The Institute for Justice appealed to the U.S. Supreme Court in March, asking the justices to hear the case of three Maine families wishing to send their children to private religious schools.
The issue to decide: Can the state’s school choice program discriminate against private religious schools based on what they teach?
Maine’s town tuition program, created in 1873, requires towns without public schools to send local children to other public school districts or pay for private school tuition. However, Maine’s program prohibits towns from paying tuition at private religious schools.
The plaintiffs in the case, Carson, Gillis and Nelson v. Hasson, argue Maine’s law violates the U.S. Constitution and the recent Espinoza decision. The 1st U.S. Circuit Court of Appeals, however, rejected that argument last year.
Under Espinoza, the U.S. Supreme Court ruled that states could not prohibit religious schools from participating in publicly funded programs due to their religious status.
Maine’s law requires participating private schools to be “nonsectarian.” The state courts and 1st U.S. District Court of Appeals argue this does not violate Espinoza.
The state’s law under § 2951(2) simply states that the school must be “a nonsectarian school in accordance with the First Amendment of the United States Constitution.”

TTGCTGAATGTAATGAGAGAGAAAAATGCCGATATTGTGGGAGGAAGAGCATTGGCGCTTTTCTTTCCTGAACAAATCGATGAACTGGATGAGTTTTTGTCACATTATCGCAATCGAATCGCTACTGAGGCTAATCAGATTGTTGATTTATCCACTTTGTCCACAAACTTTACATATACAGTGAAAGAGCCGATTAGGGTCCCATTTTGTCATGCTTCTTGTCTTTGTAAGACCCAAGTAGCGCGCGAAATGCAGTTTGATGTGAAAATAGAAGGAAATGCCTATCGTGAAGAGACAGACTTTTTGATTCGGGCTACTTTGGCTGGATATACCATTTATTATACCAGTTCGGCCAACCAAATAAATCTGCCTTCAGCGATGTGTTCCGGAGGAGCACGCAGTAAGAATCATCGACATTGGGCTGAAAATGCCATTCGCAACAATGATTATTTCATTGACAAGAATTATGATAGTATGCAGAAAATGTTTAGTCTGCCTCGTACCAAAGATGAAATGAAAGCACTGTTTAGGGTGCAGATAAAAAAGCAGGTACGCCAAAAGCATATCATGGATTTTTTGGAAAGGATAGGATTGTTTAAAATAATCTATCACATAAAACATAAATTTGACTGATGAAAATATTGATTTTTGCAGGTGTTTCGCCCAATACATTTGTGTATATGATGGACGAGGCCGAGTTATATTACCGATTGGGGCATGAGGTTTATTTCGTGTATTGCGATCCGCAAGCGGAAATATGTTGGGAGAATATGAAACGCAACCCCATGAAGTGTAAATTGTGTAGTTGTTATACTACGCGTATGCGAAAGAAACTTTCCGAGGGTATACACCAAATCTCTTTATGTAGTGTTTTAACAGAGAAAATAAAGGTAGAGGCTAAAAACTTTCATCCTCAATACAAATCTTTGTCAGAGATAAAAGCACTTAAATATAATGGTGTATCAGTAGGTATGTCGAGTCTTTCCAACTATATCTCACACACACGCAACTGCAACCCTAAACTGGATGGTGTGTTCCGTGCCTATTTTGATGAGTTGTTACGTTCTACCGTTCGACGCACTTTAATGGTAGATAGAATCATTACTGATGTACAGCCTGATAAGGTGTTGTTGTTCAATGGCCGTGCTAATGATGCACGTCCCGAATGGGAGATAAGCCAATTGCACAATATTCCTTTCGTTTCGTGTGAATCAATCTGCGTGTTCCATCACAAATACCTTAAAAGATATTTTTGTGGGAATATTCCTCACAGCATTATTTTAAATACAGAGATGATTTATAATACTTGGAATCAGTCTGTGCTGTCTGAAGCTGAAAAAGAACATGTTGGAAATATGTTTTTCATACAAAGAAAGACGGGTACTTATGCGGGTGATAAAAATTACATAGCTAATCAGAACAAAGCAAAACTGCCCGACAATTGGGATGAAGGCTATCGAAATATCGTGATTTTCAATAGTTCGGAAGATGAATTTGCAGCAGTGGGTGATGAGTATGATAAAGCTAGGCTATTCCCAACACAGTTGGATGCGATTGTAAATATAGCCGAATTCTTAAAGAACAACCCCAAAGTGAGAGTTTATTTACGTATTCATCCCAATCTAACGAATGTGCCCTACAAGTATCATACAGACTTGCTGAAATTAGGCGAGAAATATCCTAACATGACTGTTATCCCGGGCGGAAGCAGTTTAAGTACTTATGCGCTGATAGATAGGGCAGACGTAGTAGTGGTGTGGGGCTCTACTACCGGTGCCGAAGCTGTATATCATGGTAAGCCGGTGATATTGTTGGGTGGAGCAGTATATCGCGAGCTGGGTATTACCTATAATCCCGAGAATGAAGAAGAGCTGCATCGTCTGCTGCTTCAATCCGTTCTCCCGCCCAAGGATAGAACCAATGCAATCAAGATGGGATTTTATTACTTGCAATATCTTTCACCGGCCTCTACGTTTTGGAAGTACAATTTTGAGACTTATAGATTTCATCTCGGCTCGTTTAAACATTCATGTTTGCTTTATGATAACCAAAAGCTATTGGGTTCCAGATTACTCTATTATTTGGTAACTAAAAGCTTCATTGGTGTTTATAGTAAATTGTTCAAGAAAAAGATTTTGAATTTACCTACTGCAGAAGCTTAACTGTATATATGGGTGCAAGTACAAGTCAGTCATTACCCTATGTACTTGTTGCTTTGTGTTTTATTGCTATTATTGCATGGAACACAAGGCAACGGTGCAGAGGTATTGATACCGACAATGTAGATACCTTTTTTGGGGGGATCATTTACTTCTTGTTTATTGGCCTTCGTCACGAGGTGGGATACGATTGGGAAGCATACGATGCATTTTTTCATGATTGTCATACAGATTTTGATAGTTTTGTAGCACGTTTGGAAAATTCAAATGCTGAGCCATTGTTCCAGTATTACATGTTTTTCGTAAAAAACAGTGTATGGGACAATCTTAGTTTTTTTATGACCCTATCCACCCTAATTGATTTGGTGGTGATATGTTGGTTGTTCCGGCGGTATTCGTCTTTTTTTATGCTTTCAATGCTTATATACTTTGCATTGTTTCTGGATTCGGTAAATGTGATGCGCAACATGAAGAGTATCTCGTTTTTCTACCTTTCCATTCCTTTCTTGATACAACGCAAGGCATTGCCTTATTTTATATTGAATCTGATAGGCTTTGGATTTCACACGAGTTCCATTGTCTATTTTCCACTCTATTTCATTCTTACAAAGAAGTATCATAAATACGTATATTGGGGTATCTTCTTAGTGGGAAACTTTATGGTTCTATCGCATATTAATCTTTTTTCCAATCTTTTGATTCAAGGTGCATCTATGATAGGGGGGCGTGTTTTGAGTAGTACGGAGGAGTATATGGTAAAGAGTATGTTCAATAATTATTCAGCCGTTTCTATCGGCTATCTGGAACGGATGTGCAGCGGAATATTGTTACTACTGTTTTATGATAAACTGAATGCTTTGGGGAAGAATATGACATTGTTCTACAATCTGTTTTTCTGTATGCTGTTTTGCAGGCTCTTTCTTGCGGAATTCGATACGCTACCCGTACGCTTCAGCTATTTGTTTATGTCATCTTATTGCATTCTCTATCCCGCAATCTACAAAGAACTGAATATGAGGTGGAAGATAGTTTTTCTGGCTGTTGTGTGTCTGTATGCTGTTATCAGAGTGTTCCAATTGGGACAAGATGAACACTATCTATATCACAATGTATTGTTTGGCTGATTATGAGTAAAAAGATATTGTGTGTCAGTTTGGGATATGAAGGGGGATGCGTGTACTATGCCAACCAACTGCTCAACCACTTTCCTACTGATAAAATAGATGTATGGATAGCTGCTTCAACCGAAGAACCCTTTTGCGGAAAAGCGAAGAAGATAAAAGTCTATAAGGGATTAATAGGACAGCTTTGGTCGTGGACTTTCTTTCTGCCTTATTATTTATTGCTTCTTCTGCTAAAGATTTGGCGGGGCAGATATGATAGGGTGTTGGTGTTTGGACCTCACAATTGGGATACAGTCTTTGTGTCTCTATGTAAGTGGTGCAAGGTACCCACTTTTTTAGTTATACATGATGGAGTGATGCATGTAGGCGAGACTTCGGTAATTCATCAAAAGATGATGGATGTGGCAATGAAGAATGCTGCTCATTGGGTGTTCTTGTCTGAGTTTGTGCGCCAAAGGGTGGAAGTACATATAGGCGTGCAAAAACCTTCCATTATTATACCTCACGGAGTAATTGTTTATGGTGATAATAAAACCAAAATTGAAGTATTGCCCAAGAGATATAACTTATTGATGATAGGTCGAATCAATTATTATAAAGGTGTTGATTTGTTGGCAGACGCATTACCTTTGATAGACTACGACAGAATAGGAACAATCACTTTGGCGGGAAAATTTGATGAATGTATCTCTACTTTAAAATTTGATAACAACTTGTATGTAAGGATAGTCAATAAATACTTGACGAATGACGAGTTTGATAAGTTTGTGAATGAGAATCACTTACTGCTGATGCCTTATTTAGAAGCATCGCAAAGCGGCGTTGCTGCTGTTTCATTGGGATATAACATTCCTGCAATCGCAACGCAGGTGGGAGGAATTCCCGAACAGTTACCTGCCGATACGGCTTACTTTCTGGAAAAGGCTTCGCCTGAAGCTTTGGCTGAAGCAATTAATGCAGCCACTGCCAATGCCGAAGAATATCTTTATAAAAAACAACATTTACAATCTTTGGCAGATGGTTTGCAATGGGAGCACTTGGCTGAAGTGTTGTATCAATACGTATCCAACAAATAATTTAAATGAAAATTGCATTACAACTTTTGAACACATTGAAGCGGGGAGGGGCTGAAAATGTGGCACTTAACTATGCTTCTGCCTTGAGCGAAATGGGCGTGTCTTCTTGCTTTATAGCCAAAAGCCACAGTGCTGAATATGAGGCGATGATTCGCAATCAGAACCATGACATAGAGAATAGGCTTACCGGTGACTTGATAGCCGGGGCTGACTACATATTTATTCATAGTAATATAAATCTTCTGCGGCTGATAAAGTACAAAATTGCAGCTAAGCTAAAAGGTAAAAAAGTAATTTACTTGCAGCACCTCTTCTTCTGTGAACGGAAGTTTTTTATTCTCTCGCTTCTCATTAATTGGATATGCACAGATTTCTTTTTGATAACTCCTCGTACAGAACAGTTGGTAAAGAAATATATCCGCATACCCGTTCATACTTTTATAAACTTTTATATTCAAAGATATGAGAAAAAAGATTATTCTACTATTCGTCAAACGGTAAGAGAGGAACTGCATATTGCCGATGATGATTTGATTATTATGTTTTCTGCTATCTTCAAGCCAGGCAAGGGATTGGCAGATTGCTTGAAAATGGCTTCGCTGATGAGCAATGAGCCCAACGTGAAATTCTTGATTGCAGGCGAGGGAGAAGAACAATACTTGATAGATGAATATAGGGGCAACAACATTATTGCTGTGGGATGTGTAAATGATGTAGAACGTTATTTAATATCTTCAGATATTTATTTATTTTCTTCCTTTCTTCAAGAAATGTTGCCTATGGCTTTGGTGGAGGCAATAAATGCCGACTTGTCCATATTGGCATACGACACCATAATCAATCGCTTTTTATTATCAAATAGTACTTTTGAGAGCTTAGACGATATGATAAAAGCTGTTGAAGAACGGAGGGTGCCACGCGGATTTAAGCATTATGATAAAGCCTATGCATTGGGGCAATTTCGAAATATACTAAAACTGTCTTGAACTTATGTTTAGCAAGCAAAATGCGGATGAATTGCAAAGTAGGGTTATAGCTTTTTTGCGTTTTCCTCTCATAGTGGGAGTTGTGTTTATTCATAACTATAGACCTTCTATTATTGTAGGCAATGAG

Exactly how the First Amendment defines nonsectarians schools is not clear, but the state of Maine comes up with a rather clever way to defend its discrimination: “While affiliation or association with a church or religious institution is one potential indicator of a sectarian school, it is not dispositive. The Department’s focus is on what the school teaches through its curriculum and related activities, and how the material is presented,” the state’s department of education claimed.
According to the state, prohibiting religious instruction does not violate the U.S. Constitution or the recent Espinoza decision because they are discriminating against religious uses, not religious status.
The 1st U.S, Circuit Court of Appeals agreed, arguing that Maine’s requirement of “nonsectarian” schools is not a prohibition on the religious status of a school, but a prohibition on religious uses.
Under this interpretation, a religious school could participate in Maine’s town tuition program so long as it didn’t teach religious things.
“The state flatly bans parents from choosing schools that offer religious instruction. That is unconstitutional,” says IJ senior attorney Michael Bindas.
Several groups, including a coalition of 18 states, filed amicus briefs urging the U.S. Supreme Court to hear the case.